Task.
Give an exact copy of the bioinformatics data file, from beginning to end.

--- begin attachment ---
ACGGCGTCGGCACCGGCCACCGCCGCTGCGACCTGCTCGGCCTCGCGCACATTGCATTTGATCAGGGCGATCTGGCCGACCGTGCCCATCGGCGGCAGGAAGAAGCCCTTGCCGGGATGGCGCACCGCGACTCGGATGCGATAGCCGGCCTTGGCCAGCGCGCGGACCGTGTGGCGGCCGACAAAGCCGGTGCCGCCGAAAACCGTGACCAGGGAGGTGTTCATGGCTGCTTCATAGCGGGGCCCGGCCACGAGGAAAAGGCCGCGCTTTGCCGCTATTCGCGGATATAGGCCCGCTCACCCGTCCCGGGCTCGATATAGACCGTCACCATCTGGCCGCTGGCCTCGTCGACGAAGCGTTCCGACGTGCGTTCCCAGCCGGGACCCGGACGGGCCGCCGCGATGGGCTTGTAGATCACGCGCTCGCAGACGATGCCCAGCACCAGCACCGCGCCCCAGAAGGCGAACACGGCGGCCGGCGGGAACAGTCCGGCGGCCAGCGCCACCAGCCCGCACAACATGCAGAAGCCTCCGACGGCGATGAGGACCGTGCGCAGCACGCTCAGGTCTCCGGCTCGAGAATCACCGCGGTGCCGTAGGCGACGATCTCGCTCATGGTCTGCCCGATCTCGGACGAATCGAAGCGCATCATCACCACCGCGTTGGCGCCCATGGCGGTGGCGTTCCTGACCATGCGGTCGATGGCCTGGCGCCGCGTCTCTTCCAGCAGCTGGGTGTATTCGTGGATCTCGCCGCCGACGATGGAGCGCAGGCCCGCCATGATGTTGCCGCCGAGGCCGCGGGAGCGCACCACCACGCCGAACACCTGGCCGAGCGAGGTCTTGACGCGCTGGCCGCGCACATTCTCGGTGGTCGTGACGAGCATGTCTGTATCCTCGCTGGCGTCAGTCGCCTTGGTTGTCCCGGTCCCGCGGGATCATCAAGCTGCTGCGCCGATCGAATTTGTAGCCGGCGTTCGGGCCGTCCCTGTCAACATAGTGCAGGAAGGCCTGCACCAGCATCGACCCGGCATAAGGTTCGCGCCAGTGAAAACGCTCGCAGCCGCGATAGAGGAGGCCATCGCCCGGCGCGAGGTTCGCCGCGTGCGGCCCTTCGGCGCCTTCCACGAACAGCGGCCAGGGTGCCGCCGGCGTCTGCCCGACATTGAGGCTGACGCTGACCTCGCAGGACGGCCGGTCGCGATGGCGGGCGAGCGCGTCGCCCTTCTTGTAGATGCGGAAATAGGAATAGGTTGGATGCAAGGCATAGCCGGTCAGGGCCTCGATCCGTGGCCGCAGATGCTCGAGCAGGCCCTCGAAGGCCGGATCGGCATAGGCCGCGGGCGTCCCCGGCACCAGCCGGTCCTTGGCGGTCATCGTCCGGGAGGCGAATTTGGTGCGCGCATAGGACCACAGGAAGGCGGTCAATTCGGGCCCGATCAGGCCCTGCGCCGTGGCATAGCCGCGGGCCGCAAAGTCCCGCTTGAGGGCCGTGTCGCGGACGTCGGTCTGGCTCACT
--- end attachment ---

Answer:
ACGGCGTCGGCACCGGCCACCGCCGCTGCGACCTGCTCGGCCTCGCGCACATTGCATTTGATCAGGGCGATCTGGCCGACCGTGCCCATCGGCGGCAGGAAGAAGCCCTTGCCGGGATGGCGCACCGCGACTCGGATGCGATAGCCGGCCTTGGCCAGCGCGCGGACCGTGTGGCGGCCGACAAAGCCGGTGCCGCCGAAAACCGTGACCAGGGAGGTGTTCATGGCTGCTTCATAGCGGGGCCCGGCCACGAGGAAAAGGCCGCGCTTTGCCGCTATTCGCGGATATAGGCCCGCTCACCCGTCCCGGGCTCGATATAGACCGTCACCATCTGGCCGCTGGCCTCGTCGACGAAGCGTTCCGACGTGCGTTCCCAGCCGGGACCCGGACGGGCCGCCGCGATGGGCTTGTAGATCACGCGCTCGCAGACGATGCCCAGCACCAGCACCGCGCCCCAGAAGGCGAACACGGCGGCCGGCGGGAACAGTCCGGCGGCCAGCGCCACCAGCCCGCACAACATGCAGAAGCCTCCGACGGCGATGAGGACCGTGCGCAGCACGCTCAGGTCTCCGGCTCGAGAATCACCGCGGTGCCGTAGGCGACGATCTCGCTCATGGTCTGCCCGATCTCGGACGAATCGAAGCGCATCATCACCACCGCGTTGGCGCCCATGGCGGTGGCGTTCCTGACCATGCGGTCGATGGCCTGGCGCCGCGTCTCTTCCAGCAGCTGGGTGTATTCGTGGATCTCGCCGCCGACGATGGAGCGCAGGCCCGCCATGATGTTGCCGCCGAGGCCGCGGGAGCGCACCACCACGCCGAACACCTGGCCGAGCGAGGTCTTGACGCGCTGGCCGCGCACATTCTCGGTGGTCGTGACGAGCATGTCTGTATCCTCGCTGGCGTCAGTCGCCTTGGTTGTCCCGGTCCCGCGGGATCATCAAGCTGCTGCGCCGATCGAATTTGTAGCCGGCGTTCGGGCCGTCCCTGTCAACATAGTGCAGGAAGGCCTGCACCAGCATCGACCCGGCATAAGGTTCGCGCCAGTGAAAACGCTCGCAGCCGCGATAGAGGAGGCCATCGCCCGGCGCGAGGTTCGCCGCGTGCGGCCCTTCGGCGCCTTCCACGAACAGCGGCCAGGGTGCCGCCGGCGTCTGCCCGACATTGAGGCTGACGCTGACCTCGCAGGACGGCCGGTCGCGATGGCGGGCGAGCGCGTCGCCCTTCTTGTAGATGCGGAAATAGGAATAGGTTGGATGCAAGGCATAGCCGGTCAGGGCCTCGATCCGTGGCCGCAGATGCTCGAGCAGGCCCTCGAAGGCCGGATCGGCATAGGCCGCGGGCGTCCCCGGCACCAGCCGGTCCTTGGCGGTCATCGTCCGGGAGGCGAATTTGGTGCGCGCATAGGACCACAGGAAGGCGGTCAATTCGGGCCCGATCAGGCCCTGCGCCGTGGCATAGCCGCGGGCCGCAAAGTCCCGCTTGAGGGCCGTGTCGCGGACGTCGGTCTGGCTCACT